Working Paper No. 617

Who's Who in Crime Networks. Wanted: The Key Player

Published: March 29, 2004Pages: 29Keywords: Social Networks; Crime; Centrality Measures; Key Group; PoliciesJEL-codes: A14; C72; K42

Who's Who in Crime Networks. Wanted: The Key Player Coralio Ballester, Antoni Calvó-Armengol and Yves Zenou

Criminals are embedded in a network of relationships. Social ties among criminals are modeled by means of a graph where criminals compete for a booty and benefit from local interactions with their neighbours. Each criminal decides in a non-cooperative way how much crime effort he will exert. We show that the Nash equilibrium crime effort of each individual is proportional to his equilibrium Bonacich-centrality in the network, thus establishing a bridge to the sociology literature on social networks. We then analyze a policy that consists of finding and getting rid of the key player, that is, the criminal who, once removed, leads to the maximum reduction in aggregate crime. We provide a geometric characterization of the key player identified with an optimal inter-centrality measure, which takes into account both a player's centrality and his contribution to the centrality of the others. We also provide a geometric characterization of the key group, which generalizes the key player for a group of criminals of a given size. We finally endogeneize the crime participation decision, resulting in a key player policy, which effectiveness depends on the outside opportunities available to criminals.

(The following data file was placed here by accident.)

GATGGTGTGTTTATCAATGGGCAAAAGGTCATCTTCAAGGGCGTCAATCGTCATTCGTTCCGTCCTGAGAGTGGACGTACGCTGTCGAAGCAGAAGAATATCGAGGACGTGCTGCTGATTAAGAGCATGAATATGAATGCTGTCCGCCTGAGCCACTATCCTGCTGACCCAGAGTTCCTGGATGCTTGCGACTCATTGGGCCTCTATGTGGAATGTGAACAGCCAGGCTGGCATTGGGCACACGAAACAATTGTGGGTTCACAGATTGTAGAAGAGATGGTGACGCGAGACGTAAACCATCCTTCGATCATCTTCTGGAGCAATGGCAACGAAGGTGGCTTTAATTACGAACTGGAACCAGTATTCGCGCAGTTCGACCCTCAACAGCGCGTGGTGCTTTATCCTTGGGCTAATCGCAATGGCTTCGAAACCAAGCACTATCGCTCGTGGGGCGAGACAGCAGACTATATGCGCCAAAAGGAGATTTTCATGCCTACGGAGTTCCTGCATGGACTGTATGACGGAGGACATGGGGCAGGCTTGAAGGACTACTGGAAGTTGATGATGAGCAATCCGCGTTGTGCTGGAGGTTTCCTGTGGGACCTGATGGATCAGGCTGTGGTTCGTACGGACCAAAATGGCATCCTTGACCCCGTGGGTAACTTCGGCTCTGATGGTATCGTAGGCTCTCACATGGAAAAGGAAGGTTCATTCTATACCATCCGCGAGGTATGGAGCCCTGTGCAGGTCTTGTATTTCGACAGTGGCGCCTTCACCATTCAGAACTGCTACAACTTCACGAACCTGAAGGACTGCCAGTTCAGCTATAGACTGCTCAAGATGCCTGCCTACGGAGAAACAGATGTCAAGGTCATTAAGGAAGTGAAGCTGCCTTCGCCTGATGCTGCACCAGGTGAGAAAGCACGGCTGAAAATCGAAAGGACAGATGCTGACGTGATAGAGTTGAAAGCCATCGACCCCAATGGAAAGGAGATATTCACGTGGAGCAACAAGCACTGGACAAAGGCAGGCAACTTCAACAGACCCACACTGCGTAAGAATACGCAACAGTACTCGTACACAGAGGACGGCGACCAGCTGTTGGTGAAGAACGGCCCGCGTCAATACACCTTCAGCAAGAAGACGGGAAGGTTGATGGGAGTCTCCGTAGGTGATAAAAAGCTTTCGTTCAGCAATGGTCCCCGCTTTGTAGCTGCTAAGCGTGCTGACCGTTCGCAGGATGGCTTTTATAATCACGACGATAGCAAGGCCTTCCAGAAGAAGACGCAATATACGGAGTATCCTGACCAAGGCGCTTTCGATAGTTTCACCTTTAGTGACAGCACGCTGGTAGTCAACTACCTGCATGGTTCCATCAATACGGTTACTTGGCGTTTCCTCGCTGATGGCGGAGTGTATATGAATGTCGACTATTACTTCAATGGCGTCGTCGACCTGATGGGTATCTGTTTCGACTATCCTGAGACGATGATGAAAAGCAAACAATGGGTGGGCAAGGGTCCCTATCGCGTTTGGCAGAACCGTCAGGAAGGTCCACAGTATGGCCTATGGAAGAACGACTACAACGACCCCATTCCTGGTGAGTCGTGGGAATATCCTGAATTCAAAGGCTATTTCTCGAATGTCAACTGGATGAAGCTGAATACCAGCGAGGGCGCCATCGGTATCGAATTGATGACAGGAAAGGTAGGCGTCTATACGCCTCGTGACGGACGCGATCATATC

Sick of Inequality?

An Introduction to the Relationship between Inequality and Health

Sick of Inequality.jpg

In this book Andreas Bergh, Therese Nilsson, IFN and Lund University, and Daniel Waldenström, IFN and Paris School of Economics, France, review the latest research on the relationship between inequality and health. What does inequality mean for our health? Does increasing income inequality affect outcomes such as obesity, life expectancy and subjective well-being?


Seminars organized by IFN


To present ongoing research informal brown-bag seminars are held on Mondays at 11:30 am. This is an opportunity for IFN researchers to test ideas and results.

Academically oriented seminars are most of the time held on Wednesdays at 10 am. At these events researchers from IFN and other institutions present their research.

In addition, IFN organizes seminars open to the public. Topics for these are derived from the IFN research.

Research Institute of Industrial Economics, Grevgatan 34 - 2 fl, Box 55665, SE-102 15 Stockholm, Sweden | Phone: +46-(0)8-665 45 00 |